• Oh, Planet Pluto. Or rather the former Planet Pluto. When Sedna and the other outer icy planets were discovered people said they ought to be planets because they were basically the same as Pluto. This caused the IAU, who didn't want too many planets in the solar system, to say that Pluto oughtn't to be a planet then.
Community Feedback Replies: 33
  • October 12, 2013
    KarjamP
    Then change its name if it's not a stockphrase. :P

    And I didn't read your post properly. :P
  • October 13, 2013
    DAN004
    Example plz.
  • October 13, 2013
    MorningStar1337
    ^ I would list an examples, but I can't think of any fictional cases off the top of my my head. However this trope was inspired by some discussion in the MLP Crossover YKTTW and related Crossovers.Touhou page. (because at this rate, it looks like the latter wouldd be Lost Forever because of the former)

    I'll list an example to help see if there are anything similar: Bob wants a Death Ray. Alice says no. Bob points to another item (Lets just say Alice's ridiculous Robot that everyone else is having fun with) as a reason and precedent. Alice reconsiders the robot and get it taken away, to the dismay of everyone else (especially Bob who still didn't get his weapon)

    This example was pulled out of my ass as a way of illustrating the trope. It does not count as an example of a fictional work using it.

    NOTE: I've since changed the title to Precedent Excuse and expanded to include another related use regarding characters (I know of a Simpsons examples that fits with the third descriptions above) I'm considering changing the title to Precedent Fallacy somewhere along the road.
  • October 13, 2013
    gallium
    trope name is misspelled
  • October 13, 2013
    MorningStar1337
    ^ I fixed the trope name.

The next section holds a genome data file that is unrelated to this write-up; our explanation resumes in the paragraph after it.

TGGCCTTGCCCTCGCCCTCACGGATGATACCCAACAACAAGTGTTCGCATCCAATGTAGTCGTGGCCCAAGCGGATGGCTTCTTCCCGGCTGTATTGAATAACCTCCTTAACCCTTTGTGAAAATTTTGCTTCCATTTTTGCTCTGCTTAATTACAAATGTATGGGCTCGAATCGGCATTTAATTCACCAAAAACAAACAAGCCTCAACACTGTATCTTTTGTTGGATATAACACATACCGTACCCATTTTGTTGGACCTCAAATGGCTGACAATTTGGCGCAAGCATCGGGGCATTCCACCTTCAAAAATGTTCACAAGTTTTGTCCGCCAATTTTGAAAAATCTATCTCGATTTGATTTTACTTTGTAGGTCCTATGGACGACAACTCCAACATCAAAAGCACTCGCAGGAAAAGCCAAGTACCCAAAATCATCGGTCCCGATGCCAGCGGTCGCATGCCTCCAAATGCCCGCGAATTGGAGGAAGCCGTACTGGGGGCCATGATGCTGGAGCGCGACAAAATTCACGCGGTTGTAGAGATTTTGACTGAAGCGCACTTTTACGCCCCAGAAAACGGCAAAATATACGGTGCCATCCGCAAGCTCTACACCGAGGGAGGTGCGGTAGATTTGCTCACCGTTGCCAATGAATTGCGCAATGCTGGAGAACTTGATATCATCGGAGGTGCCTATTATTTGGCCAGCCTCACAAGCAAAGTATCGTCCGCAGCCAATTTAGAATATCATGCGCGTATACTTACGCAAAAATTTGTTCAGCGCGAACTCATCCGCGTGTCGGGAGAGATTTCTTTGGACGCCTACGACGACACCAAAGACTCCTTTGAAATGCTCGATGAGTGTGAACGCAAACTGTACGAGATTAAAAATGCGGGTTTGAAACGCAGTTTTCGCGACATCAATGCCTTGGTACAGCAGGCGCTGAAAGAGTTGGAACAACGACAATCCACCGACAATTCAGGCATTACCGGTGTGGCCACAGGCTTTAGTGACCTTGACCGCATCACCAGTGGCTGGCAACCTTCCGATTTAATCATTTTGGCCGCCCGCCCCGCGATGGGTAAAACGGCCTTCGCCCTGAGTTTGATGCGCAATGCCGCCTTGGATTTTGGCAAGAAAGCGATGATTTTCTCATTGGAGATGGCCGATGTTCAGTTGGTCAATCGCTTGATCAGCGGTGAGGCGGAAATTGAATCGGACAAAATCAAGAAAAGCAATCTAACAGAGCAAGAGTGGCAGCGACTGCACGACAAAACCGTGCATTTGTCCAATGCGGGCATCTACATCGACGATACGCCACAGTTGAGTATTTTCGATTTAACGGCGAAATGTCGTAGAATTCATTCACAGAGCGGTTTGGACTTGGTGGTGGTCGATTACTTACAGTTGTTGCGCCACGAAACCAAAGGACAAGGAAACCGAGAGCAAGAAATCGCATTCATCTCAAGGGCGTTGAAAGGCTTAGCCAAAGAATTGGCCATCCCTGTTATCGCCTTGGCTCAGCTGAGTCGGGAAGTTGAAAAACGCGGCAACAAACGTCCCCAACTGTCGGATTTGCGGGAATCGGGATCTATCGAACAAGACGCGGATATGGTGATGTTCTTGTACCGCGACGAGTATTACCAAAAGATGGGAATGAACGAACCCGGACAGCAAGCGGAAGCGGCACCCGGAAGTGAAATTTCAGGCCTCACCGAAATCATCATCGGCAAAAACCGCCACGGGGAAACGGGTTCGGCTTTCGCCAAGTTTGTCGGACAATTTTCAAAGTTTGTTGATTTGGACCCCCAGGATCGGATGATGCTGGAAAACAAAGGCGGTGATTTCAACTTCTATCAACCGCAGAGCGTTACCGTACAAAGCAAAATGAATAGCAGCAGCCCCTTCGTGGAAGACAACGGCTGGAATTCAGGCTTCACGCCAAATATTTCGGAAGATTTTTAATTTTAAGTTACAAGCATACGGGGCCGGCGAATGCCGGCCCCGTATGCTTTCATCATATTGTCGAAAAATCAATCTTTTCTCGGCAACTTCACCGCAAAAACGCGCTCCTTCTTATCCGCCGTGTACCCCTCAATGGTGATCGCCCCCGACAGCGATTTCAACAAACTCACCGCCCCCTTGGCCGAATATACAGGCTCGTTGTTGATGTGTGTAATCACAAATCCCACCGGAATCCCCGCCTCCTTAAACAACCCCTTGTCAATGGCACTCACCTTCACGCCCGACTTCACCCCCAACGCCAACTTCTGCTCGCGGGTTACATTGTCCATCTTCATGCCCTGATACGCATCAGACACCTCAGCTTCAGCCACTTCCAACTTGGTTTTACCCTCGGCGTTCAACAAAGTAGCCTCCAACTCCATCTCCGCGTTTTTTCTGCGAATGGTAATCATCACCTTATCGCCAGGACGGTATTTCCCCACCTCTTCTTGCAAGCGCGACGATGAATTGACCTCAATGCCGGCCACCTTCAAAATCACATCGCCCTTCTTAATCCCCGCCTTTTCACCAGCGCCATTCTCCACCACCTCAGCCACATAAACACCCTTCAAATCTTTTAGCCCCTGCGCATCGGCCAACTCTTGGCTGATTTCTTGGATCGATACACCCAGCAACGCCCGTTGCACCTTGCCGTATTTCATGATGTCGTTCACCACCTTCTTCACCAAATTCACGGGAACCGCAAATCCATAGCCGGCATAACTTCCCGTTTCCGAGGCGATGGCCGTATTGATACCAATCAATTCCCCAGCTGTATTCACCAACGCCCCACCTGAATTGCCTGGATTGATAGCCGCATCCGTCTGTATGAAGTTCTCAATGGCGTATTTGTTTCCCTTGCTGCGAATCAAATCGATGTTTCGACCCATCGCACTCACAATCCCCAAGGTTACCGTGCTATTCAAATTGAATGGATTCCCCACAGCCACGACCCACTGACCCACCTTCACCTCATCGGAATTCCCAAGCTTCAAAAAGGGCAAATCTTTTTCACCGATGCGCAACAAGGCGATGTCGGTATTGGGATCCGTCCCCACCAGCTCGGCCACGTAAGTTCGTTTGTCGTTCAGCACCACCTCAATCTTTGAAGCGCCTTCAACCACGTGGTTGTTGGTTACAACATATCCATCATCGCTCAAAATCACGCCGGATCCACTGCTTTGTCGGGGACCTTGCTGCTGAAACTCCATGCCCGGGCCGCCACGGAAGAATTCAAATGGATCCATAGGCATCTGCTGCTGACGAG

• October 13, 2013
    MorningStar1337
  • October 14, 2013
    MorningStar1337
    bumping for examples.
  • October 14, 2013
    Bisected8
    Real Life

    • Many "patent trolls" (people and organisations who horde huge amounts of patents in the hope of suing people with similar ideas) have had their patents revoked by judges, who decided that they shouldn't have been awarded the patent in the first place (generally because they were so broad they could describe almost anything). As a result, a lot of them try to force their victims to settle out of court (and drop their lawsuits if they go to trial).
  • October 14, 2013
    MonaNaito
    Comic Strips
    • In Fox Trot, Andy grounds Peter for a week after finding out that he saw the R-rated Kill Bill Volume 2. Peter protests that she didn't get upset when he saw the first Kill Bill movie. Andy responds that she hadn't known that he saw the first movie, and that he is now grounded for two weeks.
  • October 15, 2013
    Paradisesnake
    Italicized The Simpsons example.
  • October 15, 2013
    MorningStar1337
    ^ I see, thanks.
  • October 16, 2013
    Larkmarn
    • Commonly use on this very wiki. Often when someone defends poor decisions in a YKTTW, they cite existing tropes that violate the same rules... which often leads to said existing tropes being cleaned up.
  • October 16, 2013
    MorningStar1337
    ^ I'll add it. But this trope was inspired by a recent example in-progress (One of the comments on a YKTTW for a page MLP crossovers specifically) And I'll would rather not make this fact apparent.
  • October 17, 2013
    Chabal2
    Another Foxtrot example: Andy is going through the bills, horrified by the heating bill, the telephone bill, the cable bill... Then Paige walks in in a bikini, telling her that she's got her friends on a conference call if they can go to some TV-sponsored event. The next panel has Peter, Paige and Jason in heavy winter clothes watching the rabbit ear antenna'd TV, with Jason holding up a telegraph telling Paige shes has a message as Peter angrily demands to know what Paige told their mom.

  • October 18, 2013
    MorningStar1337
    ^ Can you link to the strip in question?
  • October 19, 2013
    DAN004
    Loophole Abuse pretty much depends on this. Rule Zero is one way to avoid it.
  • October 19, 2013
    MorningStar1337
    ^ I'm not sue if it counts. This is someone listing something as a reason for him to get another unpopular/borderline relevant thing (and the first thing being taken away in most cases) Loophole Abuse resulting in getting something that would be unreasonable does not always result in Rule Zero being implemented (and I'm not sure if everything with rules and loopholes has Rule Zero)